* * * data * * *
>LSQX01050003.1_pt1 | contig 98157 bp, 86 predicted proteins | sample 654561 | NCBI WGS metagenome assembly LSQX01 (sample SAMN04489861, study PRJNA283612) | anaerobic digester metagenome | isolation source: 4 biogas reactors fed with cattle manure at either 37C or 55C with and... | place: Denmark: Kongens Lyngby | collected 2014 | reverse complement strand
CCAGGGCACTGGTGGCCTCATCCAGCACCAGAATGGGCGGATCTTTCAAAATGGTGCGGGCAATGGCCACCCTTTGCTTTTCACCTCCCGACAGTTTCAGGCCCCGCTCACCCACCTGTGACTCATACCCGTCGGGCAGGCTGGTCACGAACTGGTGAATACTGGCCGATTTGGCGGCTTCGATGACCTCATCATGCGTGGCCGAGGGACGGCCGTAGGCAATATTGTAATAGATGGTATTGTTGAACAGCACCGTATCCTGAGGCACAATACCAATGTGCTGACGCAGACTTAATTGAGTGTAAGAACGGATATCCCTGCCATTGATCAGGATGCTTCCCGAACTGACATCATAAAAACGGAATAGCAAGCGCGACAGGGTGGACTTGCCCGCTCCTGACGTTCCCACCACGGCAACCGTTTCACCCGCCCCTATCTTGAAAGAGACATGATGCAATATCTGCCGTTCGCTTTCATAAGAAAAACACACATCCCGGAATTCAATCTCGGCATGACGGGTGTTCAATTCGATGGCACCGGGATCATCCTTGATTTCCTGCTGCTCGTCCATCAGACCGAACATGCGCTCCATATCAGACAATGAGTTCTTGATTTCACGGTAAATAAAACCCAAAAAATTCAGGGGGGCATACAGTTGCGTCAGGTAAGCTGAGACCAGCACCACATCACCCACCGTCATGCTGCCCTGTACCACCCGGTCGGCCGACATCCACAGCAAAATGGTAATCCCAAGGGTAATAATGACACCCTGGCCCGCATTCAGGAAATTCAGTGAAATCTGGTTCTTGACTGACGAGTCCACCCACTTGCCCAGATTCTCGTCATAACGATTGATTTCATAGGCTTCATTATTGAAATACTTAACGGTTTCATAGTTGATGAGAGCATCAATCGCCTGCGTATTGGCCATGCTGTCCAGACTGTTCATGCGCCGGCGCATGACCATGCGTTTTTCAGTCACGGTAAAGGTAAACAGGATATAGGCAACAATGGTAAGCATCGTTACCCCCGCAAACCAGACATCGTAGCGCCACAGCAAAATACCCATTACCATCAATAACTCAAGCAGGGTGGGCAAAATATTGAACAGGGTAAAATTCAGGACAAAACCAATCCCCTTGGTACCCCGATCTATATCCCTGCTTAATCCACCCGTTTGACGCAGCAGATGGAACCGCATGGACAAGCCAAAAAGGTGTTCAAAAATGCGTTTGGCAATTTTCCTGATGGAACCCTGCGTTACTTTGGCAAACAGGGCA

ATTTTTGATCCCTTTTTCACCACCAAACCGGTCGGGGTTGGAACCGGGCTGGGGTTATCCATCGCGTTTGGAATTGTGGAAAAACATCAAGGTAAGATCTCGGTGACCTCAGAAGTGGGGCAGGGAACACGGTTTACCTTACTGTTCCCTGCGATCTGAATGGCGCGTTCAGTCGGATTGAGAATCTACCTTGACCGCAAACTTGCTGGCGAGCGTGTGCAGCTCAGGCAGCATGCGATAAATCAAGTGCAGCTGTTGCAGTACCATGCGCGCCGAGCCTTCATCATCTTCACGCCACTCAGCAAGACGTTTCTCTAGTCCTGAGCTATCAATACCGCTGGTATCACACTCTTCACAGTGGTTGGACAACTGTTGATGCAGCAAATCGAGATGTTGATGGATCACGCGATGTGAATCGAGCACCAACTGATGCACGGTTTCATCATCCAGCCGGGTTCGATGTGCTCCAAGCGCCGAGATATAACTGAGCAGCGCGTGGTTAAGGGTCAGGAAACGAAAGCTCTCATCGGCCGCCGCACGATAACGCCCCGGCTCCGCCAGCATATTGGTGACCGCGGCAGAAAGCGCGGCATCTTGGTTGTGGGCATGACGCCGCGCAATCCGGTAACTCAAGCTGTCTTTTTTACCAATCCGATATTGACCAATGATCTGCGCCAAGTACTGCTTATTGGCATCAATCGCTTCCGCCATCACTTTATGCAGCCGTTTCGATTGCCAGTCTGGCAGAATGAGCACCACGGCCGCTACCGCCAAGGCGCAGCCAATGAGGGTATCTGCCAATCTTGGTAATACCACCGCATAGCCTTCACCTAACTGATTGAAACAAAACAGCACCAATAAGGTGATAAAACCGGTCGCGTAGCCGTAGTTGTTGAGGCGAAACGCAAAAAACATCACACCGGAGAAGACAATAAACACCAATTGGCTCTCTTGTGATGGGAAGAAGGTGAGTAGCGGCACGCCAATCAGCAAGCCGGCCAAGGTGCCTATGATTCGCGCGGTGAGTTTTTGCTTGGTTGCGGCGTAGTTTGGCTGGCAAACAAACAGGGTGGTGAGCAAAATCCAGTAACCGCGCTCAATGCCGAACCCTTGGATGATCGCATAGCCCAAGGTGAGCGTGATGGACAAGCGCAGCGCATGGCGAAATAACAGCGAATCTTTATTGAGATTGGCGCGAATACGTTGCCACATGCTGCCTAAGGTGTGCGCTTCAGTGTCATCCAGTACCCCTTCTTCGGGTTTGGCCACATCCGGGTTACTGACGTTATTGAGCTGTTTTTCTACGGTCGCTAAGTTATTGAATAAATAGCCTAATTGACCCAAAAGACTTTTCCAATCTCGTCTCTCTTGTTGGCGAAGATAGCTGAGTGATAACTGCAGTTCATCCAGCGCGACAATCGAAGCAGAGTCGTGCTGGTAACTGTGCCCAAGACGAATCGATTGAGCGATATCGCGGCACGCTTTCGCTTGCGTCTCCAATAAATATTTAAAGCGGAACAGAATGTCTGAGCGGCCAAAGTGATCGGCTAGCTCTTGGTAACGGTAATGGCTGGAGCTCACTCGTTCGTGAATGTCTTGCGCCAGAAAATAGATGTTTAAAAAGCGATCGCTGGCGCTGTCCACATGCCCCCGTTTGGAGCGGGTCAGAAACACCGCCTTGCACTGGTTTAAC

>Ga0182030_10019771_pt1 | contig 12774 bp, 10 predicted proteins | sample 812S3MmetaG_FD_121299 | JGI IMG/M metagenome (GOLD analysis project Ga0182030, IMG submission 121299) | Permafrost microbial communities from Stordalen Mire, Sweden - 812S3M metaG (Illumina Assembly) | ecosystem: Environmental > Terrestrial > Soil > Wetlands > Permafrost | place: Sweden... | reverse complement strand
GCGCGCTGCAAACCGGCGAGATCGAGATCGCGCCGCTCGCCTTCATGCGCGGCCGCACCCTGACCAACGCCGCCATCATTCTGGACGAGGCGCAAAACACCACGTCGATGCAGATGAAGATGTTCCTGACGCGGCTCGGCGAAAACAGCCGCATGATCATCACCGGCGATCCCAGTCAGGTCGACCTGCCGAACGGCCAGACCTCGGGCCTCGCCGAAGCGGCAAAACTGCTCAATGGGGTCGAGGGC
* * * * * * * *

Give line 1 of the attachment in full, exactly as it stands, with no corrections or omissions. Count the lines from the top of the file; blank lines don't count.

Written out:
>LSQX01050003.1_pt1 | contig 98157 bp, 86 predicted proteins | sample 654561 | NCBI WGS metagenome assembly LSQX01 (sample SAMN04489861, study PRJNA283612) | anaerobic digester metagenome | isolation source: 4 biogas reactors fed with cattle manure at either 37C or 55C with and... | place: Denmark: Kongens Lyngby | collected 2014 | reverse complement strand